Top problems: taxes and the economy

Analysis of voters’ two top concerns shed some light on Christie’s ratings decline. While Republicans remain about 20 points more positive than negative on the governor’s performance on taxes and the economy, Democrats and independents have a different perspective. On taxes, 20 percent of Democrats and 34 percent of independents approve of Christie’s performance; 74 percent of Democrats and 56 percent of independents disapprove. On the economy and jobs, 27 percent of Democrats approve and 68 percent disapprove. Thirty-seven percent of independents approve, 53 percent do not.

Among the 24 percent who call taxes the most important problem, Christie does quite well: a 60-29 percent favorability rating, and a 63-33 percent overall job approval rating. Yet these same voters are very negative on Christie’s actual performance on taxes: 35 percent approve of his work while 57 percent disapprove.

A similar pattern emerges on the economy; the 21 percent who care the most give a 50-46 percent overall job approval rating and split 44 percent favorable to 46 percent unfavorable on impressions of Christie. But like voters focused on taxes, these respondents hit Christie hard on their key issue: 29 percent approve Christie’s work on the economy while 65 percent disapprove.

Redlawsk identified GOP voters’ strong overall support for Christie as a cause of this odd pattern. “For Republicans, partisan preference overrides specific job performance,” he said. “We see a huge 25-point-plus gap between Republicans’ overall ratings of Christie and their evaluations on taxes and the economy. They may be much less supportive of the governor’s actions on these issues, but this does not interfere with supporting their fellow Republican.”
Democrats, and to a lesser extent independents, have become more consistent in connecting their general ratings of the governor with disapproval of his specific performance on issues, Redlawsk added. “The much smaller gap between job approval and assessments on top issues for these voters leads to the very negative ratings we find when we look at all voters who care most about taxes and the economy.”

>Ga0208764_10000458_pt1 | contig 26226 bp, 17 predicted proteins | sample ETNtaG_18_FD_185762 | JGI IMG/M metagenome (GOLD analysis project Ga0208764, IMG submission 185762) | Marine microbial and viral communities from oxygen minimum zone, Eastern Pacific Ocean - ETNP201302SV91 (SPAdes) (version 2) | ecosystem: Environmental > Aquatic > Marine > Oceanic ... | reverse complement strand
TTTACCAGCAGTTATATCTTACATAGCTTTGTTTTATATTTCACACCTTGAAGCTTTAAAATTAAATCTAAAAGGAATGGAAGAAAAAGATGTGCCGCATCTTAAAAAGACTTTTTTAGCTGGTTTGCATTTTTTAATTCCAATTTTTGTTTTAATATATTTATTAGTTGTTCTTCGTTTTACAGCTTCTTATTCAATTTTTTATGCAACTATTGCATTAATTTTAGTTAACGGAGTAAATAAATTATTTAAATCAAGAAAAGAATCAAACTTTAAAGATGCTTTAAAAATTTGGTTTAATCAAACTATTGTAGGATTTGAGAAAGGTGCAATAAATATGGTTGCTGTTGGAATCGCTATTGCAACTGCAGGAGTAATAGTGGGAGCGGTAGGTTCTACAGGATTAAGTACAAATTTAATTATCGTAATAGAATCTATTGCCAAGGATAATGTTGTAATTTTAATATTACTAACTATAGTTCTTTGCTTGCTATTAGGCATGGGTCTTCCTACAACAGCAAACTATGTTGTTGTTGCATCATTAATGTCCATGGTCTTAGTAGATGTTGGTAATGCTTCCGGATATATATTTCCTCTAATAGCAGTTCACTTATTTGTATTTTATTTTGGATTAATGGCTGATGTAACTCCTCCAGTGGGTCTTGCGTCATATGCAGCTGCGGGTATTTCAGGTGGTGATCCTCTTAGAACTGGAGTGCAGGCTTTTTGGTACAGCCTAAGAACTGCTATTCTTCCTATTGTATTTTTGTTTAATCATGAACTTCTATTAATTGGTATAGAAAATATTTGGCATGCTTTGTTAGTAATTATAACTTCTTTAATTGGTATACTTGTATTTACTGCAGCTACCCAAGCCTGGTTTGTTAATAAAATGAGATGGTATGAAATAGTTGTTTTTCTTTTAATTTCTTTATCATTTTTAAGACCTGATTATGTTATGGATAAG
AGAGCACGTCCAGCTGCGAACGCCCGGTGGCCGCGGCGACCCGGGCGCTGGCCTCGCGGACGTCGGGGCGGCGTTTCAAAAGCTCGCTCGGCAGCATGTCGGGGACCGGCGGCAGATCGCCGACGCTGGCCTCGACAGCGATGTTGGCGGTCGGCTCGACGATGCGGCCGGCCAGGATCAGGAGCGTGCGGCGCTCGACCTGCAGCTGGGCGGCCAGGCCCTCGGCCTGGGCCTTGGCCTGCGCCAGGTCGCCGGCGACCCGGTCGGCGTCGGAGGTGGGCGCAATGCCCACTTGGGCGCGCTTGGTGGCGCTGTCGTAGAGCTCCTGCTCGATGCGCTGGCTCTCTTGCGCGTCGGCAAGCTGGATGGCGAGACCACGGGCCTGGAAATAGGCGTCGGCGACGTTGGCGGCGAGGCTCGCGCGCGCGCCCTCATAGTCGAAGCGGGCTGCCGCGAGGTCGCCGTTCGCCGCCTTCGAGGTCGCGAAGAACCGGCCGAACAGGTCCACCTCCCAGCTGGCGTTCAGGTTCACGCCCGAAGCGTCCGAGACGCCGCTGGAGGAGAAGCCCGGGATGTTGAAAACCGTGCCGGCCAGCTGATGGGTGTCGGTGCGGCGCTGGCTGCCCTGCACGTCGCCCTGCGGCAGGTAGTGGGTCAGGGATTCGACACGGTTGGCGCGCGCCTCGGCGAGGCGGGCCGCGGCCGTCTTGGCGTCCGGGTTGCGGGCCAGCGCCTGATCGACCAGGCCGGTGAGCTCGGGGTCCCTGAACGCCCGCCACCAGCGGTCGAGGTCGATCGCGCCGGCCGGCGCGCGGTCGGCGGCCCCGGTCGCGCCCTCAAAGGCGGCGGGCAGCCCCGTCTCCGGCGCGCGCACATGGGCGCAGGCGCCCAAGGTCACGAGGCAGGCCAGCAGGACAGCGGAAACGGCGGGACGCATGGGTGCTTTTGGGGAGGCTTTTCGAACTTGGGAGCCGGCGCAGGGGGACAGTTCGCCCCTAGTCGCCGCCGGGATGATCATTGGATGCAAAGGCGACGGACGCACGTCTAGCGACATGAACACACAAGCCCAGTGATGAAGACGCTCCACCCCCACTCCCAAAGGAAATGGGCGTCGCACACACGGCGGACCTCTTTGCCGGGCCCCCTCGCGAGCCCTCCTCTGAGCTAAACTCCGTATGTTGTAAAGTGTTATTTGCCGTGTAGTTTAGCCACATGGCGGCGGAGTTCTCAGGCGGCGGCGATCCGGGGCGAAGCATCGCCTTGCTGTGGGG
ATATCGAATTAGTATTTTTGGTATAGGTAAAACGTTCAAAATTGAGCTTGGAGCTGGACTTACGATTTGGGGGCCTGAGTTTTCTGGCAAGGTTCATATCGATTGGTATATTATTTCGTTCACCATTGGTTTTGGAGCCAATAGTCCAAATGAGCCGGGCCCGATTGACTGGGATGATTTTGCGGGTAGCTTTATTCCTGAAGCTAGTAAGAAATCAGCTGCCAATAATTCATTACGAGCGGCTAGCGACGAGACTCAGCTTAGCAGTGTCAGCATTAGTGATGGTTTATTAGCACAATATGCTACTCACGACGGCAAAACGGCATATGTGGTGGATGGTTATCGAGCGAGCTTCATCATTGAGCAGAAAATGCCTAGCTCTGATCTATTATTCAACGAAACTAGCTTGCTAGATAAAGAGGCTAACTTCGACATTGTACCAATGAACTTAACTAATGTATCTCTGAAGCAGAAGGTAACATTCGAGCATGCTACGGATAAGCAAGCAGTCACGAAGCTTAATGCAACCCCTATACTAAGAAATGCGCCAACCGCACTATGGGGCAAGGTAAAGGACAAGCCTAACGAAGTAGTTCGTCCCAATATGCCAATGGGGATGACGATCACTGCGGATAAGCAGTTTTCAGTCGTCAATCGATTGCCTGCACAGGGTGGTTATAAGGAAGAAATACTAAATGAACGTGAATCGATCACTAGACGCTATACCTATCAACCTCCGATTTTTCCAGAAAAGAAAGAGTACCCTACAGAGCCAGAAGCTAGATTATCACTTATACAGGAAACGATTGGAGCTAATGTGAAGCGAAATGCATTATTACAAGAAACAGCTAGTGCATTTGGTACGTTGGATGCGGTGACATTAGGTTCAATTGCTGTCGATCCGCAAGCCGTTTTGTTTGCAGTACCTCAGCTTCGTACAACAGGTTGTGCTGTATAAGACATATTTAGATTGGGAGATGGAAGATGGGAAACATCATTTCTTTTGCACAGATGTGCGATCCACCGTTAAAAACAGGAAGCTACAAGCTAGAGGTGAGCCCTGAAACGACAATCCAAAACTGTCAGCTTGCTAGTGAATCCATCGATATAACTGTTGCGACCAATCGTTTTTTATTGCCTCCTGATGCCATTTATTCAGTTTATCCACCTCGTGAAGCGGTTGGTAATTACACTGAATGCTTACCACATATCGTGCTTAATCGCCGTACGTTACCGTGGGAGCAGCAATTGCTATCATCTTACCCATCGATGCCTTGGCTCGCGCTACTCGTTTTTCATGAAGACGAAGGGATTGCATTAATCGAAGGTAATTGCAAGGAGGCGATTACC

Partisanship and ratings

The share of Democrats with a positive impression of Christie has fallen seven points to 21 percent since last August and 37 percent since a high point in February 2013. Since August, favorability among independents has dropped eight points to 44 percent, and among Republicans five points to 74 percent. At Christie’s high point 20 months ago, 71 percent of independents and 88 percent of Republicans, respectively, felt favorably.

“The partisan favorability gap has skyrocketed to 53 points, as Democratic negativity has greatly increased since Bridgegate,” said Redlawsk. “But Christie is also losing independents at a growing rate, which threatens to undermine his image as a leader with broad support.”

Because some voters who dislike Christie still give him positive job ratings, his general job approval remains more positive than negative. But this partisan gap has also grown to 53 points: 80 percent of Republicans, 27 percent of Democrats and just over half of independent voters approve.

Where support weakens

Christie’s favorability and job support ratings among men have each fallen nine points the past two months; approval and disapproval of his overall job performance each stand at 47 percent, while 41 percent of men feel favorable about him. His favorability among women has declined four points to 44 percent, while they still approve of his job performance, 50 percent to 46 percent, virtually unchanged since August. Among urban voters, Christie’s job approval now stands at 31 percent, an 11-point tumble since August; 65 percent disapprove. Over the same period, suburban voters’ approval of Christie’s job performance fell seven points to 44 percent. Half of suburban voters now disapprove of how the governor does his job.

Christie’s report card: New lows

Since a pre-Bridgegate poll in November 2013, Christie’s job performance grades have plunged: only 10 percent now award him A, his smallest-ever share of the top grade and an 11-point drop. One-quarter of registered voters grade him B, also among the lowest total ever. C grades now dominate at 28 percent. The percentage of voters assigning D (16 percent) and F (19 percent) grades has climbed since last November, when only 8 percent of respondents failed the governor.